Since its introduction to the supplement market about a decade ago, creatine not only has become one of the most popular and effective bodybuilding supplements, but it has also appeared in various forms. Thus, you have the original creatine monohydrate, a flavorless white powder, as well as creatine combined with various flavors and simple sugars. The latter supplements evolved from research showing that creatine is most effectively absorbed when accompanied by significant insulin release, which simple sugars promote.
The delivery systems have likewise evolved to maximize creatine absorption. These days it’s packaged with carbs and various proteins and other nutrients. We have micronized creatine, in which creatine is produced as tiny particles; effervescent creatine, which may prevent some gastrointestinal side effects; and highly water-soluble versions of creatine, such as titrated creatine, which may improve uptake. Creatine is even sold in chewing gum and candy forms.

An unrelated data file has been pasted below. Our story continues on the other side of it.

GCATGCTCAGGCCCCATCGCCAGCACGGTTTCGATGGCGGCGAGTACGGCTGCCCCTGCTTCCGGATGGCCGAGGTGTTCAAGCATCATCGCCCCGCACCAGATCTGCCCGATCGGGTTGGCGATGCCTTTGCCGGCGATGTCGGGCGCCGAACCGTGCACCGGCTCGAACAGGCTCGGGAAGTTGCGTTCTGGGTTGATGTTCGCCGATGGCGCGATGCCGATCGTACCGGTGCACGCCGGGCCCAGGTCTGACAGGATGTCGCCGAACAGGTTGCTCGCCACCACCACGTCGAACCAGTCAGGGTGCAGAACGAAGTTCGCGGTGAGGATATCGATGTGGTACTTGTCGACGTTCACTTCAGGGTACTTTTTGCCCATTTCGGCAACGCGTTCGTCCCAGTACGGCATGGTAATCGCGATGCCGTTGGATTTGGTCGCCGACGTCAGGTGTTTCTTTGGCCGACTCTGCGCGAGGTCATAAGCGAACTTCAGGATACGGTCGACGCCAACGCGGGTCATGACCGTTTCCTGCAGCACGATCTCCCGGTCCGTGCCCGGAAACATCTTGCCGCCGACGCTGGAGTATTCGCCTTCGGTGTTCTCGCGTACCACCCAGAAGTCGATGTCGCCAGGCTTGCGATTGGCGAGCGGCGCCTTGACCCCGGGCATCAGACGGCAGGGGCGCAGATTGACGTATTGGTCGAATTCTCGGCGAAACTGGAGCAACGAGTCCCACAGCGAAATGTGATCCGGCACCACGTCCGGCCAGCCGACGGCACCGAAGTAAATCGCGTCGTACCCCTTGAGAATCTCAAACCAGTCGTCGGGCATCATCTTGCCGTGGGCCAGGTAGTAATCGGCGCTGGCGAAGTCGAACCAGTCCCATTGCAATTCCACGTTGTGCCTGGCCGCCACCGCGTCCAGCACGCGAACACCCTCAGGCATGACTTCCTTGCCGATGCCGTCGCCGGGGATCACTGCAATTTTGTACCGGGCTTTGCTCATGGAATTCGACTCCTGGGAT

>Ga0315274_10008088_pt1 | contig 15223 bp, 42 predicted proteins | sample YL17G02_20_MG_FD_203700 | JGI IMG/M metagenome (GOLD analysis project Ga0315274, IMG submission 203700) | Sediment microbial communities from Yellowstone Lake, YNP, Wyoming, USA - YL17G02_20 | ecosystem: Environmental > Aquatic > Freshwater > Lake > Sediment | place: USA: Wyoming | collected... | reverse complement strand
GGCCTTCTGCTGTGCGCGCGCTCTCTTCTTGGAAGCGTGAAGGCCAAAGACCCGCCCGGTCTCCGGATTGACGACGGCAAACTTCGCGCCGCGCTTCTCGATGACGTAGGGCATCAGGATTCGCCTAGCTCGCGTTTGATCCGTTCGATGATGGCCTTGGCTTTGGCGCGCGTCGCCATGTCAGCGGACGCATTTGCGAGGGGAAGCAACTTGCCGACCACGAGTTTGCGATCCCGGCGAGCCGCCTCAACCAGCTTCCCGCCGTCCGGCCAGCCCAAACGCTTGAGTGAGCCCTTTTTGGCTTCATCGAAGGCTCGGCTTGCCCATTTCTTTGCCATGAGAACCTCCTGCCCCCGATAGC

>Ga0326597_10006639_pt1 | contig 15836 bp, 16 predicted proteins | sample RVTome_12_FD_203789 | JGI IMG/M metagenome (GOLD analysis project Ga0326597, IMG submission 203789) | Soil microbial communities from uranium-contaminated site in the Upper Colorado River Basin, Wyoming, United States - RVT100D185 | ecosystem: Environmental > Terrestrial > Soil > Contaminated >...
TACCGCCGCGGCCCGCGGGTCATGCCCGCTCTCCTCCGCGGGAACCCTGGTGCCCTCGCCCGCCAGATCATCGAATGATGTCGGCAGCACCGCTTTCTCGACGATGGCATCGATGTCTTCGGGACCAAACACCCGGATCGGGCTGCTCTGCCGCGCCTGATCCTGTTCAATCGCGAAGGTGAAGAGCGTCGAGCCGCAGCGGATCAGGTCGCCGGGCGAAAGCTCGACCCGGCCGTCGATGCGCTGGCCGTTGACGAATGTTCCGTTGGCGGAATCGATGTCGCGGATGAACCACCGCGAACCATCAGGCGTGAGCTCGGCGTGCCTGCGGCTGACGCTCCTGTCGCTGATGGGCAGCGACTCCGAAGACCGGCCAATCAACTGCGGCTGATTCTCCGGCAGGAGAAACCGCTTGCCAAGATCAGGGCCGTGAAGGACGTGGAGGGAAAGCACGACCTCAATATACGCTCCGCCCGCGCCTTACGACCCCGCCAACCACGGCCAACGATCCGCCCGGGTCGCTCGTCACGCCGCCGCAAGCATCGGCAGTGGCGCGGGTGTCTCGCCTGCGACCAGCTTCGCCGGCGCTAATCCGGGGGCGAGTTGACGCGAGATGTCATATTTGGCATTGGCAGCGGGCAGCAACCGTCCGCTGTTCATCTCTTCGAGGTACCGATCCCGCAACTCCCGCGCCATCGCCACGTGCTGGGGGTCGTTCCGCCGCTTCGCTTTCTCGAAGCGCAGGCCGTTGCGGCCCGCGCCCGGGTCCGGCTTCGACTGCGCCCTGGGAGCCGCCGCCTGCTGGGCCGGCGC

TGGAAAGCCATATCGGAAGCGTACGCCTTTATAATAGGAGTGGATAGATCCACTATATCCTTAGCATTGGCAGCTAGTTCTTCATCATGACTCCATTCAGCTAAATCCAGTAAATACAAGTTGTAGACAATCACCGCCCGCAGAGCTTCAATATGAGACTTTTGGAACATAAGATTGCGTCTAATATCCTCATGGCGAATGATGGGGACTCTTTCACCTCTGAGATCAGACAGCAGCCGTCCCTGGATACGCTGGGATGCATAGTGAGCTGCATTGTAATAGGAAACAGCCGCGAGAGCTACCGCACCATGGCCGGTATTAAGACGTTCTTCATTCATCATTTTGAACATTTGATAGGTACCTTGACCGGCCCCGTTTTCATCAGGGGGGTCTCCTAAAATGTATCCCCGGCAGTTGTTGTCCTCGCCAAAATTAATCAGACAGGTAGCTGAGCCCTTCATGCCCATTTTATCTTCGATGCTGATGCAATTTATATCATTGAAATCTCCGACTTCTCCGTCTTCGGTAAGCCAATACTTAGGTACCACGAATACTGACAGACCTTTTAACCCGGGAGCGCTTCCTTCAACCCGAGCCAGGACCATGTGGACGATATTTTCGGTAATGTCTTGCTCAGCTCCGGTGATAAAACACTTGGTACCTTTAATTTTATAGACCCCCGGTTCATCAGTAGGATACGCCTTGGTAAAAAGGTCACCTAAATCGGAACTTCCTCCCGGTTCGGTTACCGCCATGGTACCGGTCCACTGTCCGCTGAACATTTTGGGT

One overlooked question is how the various supplements compare with food sources of creatine in absorption characteristics. A new study examined the comparative rates of creatine supplied as a drink, in meat and in solid form.1 There were five subjects, none of whom had ever used creatine. The meat used in the study supplied two grams of creatine, equal to 2.3 grams of creatine monohydrate. The researchers looked at blood plasma levels of creatine over six hours.
The creatine obtained from meat and from a drink were bioequivalent, but the results were not the same. While the subjects had lower peak creatine levels with the meat meal, they maintained them longer. The researchers then compared creatine taken as a lozenge to a water-soluble creatine-suspension solution. The lozenge led to a 20 percent lower peak blood level of creatine than the suspension drink. In other words, while all sources of creatine appear to increase blood creatine levels, levels are highest when it is provided in a highly water-soluble form.
Editor’s note: For more on water-soluble creatine, see page 134 of the August ’02 IRONMAN.
1 Harris, R.C., et al. (2002). Absorption of creatine supplied as a drink, in meat, or in solid form. J Sports Science. 20:147-51.